Electrical interconnection among multiple additively-manufactured layers may be implemented through inter-layer structures. Examples of such inter-layer structures include, but are not limited to, conductors, such as vias, which are formed in, or added to, the test fixture. In some cases, the vias can be “blind” (surface layer to inner layer), or “buried” (inner layer to inner layer). Transmission of signals, including high-speed or low-signal-level signals, may benefit from additively-manufactured conduits. That is, through additive manufacturing, conductors may be formed that are shielded, coaxial, and that have a controlled characteristic impedance. Signal transmission may be improved through use of conductors such as these.

In some implementations, the test fixture may be additively-manufactured directly upon target pads (or “brads”) or cups, without using a base plate, as described herein, to support the test brads. As described above, in some implementations, a temporary unit (which may be a base plate or other type of apparatus) that is comprised of any appropriate rigid material may be used to mechanically retain the interface brads in place while the additive manufacturing (e.g., 3D printing) process begins. Once the printing, or at least a portion thereof, has been completed and the printed material has cured, the temporary unit can be removed and re-used for to form subsequent test fixtures.

In some implementations, test system POGO pins, which may be located in the test system receiver, directly connect to electrical contacts on the bottom of the test fixture. In some implementations, the electrical contacts on the bottom of the test fixture may be pads (or brads). These pads may be printed with thick, hard material in order to withstand the repeated contact force of the tester POGO pins. In some implementations, POGO pin receptacles may be used in place of pads.

In some implementations, the top of the test fixture includes an electrical path to POGO pins or other electrical contacts that ultimately mate to UUT test pads. The electrical contacts may be implemented in several ways, depending upon the process capabilities and cost targets of the manufacturer. In some implementations, thick pads are printed and may include gold, e.g., a hard gold finish, to promote improved electrical conductivity and resistance to oxidation that may otherwise negatively impact contact reliability. In some implementations, noble metals other than gold may be used.

In some implementations, an interconnect vehicle between the test fixture and the UUT test pads may include a top plate 10 comprising a double sided POGO pin structure that is mechanically held in a fixed geographic location relative to the UUT (see, e.g., FIG. 1), or may include a Z-axis anisotropic conductor 11 that is arranged above the additively-manufactured structure and allows a single ended POGO pin, mounted in a receptacle, to facilitate the last section of interconnect to the UUT test pads (see, e.g., FIG. 2). The Z-axis conductor pad may be, or include, a flexible insulating rubber material that has a multiplicity of fine, closely-spaced metal wire conductors placed in the flexible insulating material. This material provides the compliancy that would otherwise have been provided by the lower half of a double-sided POGO pin.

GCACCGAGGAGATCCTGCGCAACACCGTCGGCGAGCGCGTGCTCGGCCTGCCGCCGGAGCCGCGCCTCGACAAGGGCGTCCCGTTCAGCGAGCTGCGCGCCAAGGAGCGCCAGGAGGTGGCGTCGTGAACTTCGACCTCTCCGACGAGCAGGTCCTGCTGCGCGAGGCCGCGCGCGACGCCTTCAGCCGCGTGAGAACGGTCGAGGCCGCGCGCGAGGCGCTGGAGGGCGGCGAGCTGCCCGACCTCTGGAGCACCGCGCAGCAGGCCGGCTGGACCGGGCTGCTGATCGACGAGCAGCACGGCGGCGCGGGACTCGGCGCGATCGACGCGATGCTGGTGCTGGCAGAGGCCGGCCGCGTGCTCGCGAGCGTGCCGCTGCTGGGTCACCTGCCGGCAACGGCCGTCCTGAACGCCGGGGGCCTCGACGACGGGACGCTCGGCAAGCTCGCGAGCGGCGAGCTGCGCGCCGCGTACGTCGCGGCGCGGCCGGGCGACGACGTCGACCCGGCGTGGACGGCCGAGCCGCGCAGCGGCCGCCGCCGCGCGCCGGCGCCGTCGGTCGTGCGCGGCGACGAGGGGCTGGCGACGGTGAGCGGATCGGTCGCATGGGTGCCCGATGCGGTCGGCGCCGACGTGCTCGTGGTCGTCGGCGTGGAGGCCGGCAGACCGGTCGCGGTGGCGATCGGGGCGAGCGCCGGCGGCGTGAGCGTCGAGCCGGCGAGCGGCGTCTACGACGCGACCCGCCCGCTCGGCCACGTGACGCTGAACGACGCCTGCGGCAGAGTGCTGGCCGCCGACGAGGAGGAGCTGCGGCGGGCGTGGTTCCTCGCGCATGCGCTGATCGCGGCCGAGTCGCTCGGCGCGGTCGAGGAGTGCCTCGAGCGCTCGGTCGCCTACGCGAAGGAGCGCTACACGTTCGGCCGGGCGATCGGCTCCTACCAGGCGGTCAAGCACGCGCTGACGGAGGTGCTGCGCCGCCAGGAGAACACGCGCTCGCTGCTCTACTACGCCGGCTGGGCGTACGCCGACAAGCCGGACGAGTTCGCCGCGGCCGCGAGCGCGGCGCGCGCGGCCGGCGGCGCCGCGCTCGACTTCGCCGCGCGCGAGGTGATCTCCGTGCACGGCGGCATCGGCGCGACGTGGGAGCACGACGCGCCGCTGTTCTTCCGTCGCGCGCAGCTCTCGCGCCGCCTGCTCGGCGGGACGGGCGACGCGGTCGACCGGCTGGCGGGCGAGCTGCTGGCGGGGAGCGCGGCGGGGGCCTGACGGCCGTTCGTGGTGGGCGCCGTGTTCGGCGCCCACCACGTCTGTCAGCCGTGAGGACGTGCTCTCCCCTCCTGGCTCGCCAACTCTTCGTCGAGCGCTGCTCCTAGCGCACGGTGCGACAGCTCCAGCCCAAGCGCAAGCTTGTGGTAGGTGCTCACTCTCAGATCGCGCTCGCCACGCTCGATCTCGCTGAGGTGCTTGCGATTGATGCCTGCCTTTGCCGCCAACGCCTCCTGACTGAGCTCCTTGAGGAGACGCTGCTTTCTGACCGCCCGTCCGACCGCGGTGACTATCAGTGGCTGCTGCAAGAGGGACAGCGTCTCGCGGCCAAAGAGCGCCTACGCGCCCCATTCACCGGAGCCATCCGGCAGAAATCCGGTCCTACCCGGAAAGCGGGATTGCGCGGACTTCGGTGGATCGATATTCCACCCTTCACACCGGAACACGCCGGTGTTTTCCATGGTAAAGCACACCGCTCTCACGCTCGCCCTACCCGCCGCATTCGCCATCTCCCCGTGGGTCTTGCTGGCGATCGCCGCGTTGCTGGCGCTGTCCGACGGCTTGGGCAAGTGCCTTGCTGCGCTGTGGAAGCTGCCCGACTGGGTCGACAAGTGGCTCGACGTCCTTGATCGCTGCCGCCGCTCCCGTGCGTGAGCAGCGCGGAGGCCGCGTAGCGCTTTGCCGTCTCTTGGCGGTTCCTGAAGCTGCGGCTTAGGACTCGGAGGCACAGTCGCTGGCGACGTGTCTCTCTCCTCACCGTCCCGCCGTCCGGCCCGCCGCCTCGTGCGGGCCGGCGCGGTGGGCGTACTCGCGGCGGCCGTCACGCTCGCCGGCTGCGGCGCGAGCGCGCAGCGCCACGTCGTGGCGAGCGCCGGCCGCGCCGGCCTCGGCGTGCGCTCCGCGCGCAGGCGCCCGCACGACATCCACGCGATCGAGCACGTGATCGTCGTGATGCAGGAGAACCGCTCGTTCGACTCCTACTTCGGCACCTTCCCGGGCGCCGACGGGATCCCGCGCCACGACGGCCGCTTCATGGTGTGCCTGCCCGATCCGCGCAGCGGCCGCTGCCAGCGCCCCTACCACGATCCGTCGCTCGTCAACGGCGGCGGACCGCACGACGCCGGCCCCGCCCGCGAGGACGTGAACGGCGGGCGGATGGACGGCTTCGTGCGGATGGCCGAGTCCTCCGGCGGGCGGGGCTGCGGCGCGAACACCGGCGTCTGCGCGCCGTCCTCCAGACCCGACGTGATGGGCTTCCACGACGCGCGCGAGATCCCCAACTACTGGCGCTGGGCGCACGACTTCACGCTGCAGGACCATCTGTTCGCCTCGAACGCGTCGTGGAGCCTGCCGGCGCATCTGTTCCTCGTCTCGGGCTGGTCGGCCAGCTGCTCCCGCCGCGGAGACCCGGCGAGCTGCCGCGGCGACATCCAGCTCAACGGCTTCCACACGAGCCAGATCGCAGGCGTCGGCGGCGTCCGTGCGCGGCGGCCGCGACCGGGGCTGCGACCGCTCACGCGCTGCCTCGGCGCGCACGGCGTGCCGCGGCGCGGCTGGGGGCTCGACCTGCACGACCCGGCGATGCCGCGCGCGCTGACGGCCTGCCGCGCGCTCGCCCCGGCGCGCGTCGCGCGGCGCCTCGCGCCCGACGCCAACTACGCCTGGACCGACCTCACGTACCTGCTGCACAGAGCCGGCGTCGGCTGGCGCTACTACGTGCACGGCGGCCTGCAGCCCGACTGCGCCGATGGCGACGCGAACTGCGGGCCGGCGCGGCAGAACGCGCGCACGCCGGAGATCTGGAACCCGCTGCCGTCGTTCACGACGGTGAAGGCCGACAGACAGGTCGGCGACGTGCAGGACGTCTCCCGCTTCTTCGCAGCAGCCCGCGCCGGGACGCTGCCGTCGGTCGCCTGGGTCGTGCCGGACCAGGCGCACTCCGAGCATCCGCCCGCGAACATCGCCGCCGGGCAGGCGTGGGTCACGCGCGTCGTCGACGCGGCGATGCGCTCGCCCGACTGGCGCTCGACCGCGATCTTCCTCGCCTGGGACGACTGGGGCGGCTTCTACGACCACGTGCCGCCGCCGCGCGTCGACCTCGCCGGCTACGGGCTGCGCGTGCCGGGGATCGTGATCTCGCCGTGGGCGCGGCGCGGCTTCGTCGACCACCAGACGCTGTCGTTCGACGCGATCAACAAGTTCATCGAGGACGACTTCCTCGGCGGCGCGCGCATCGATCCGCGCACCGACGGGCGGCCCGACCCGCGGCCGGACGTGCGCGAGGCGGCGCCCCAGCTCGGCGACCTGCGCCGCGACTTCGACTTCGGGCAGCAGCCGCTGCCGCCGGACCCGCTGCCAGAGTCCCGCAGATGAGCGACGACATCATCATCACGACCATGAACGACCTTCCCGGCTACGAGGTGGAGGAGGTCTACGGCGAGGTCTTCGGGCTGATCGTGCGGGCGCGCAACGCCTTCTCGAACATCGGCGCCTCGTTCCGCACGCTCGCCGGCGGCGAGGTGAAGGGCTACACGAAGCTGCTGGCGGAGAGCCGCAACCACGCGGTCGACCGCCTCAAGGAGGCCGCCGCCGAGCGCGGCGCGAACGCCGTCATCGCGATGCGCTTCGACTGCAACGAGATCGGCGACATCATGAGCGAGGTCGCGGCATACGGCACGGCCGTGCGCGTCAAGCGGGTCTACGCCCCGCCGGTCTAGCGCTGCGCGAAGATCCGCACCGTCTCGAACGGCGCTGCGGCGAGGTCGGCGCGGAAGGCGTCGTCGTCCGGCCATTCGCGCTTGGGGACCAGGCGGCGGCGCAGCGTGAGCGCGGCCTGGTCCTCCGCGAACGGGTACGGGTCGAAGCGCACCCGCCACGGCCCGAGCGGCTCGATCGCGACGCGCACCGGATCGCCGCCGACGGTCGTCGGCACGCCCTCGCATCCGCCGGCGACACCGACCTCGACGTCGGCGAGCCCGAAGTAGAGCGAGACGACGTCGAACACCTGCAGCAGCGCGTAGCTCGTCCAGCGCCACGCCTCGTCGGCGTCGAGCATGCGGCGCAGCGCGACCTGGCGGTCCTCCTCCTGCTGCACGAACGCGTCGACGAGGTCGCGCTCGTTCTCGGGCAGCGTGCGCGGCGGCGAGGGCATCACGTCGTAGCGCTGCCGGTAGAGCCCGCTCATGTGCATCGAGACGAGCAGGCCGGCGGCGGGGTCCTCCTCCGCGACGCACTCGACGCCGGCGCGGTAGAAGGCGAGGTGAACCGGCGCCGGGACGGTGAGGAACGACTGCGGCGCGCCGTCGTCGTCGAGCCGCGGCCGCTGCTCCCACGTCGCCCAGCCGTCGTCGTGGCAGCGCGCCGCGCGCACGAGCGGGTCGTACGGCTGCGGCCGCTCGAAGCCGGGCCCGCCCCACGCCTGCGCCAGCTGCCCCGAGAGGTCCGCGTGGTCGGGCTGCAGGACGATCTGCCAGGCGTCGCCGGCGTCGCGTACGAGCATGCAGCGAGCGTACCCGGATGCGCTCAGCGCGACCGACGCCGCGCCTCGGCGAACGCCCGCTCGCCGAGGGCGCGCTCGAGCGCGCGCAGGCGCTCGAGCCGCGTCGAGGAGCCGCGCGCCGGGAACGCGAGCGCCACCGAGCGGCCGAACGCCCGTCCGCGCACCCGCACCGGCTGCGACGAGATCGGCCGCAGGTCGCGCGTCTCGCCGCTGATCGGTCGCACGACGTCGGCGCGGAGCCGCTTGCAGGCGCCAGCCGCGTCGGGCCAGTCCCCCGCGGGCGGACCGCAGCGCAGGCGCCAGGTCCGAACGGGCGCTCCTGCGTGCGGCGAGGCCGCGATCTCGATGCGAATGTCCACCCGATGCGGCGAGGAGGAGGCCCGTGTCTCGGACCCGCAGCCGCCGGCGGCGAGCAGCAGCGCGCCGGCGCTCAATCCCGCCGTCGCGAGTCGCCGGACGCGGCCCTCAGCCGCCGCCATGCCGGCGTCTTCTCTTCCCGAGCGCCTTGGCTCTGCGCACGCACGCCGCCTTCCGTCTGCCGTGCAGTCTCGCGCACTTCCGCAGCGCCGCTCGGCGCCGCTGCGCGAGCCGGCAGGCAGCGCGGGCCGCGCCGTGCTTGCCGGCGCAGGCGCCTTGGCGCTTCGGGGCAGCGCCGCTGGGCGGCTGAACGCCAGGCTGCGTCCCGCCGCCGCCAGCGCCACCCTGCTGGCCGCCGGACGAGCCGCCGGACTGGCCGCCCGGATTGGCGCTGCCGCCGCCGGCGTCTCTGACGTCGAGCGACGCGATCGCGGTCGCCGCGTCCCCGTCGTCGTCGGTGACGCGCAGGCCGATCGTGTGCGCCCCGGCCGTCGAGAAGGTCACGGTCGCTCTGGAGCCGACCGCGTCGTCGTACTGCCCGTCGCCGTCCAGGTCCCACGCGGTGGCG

In some implementations, POGO pin receptacles that normally reside in a drilled POGO pin carrier can be temporarily held in place by a holder during additive manufacturing of the test fixture interface, allowing them to become a permanent part of the test fixture, rather than part of a carrier plate. This eliminates the cost of a carrier plate and the cost of the drilling holes in the carrier plate. An example implementation of such a test fixture to interface between a test system and a UUT, which may reduce both fixture cost and signal path length, is shown in FIG. 3.

Referring to FIG. 3, electrical connections between test pins of the test system's receiver interface and test pad locations on the UUT are implemented through conductive structures that are created, in whole or in part, through an additive manufacturing (e.g., 3D printing) process. In some implementations, the structures are only partly created through additive manufacturing, and may be incorporated into the substrate of a test fixture interface through other process(es). For example, metal may be added to holes in the substrate to create all or part of the conductive structures.

As explained, example structures include, but are not limited to, one or more vias that are electrically conductive. As noted, the substrate and structures in the substrate may be formed, in whole or in part, through accumulation of layers of material. During an example additive manufacturing process, layers are deposited, one on top of the other. Each layer may include conductive and non-conductive materials, arranged so as to form the substrate and structures, through accumulation of layers, at appropriate locations within the test fixture. As the layers are deposited, e.g., using a 3D printer or other appropriate additive manufacturing device, the type of material being deposited changes at appropriate locations. For example, in areas of a layer that are to be part of the substrate, non-conductive material is deposited, and in areas of the layer that are to be a conductive structure, conductive material is deposited.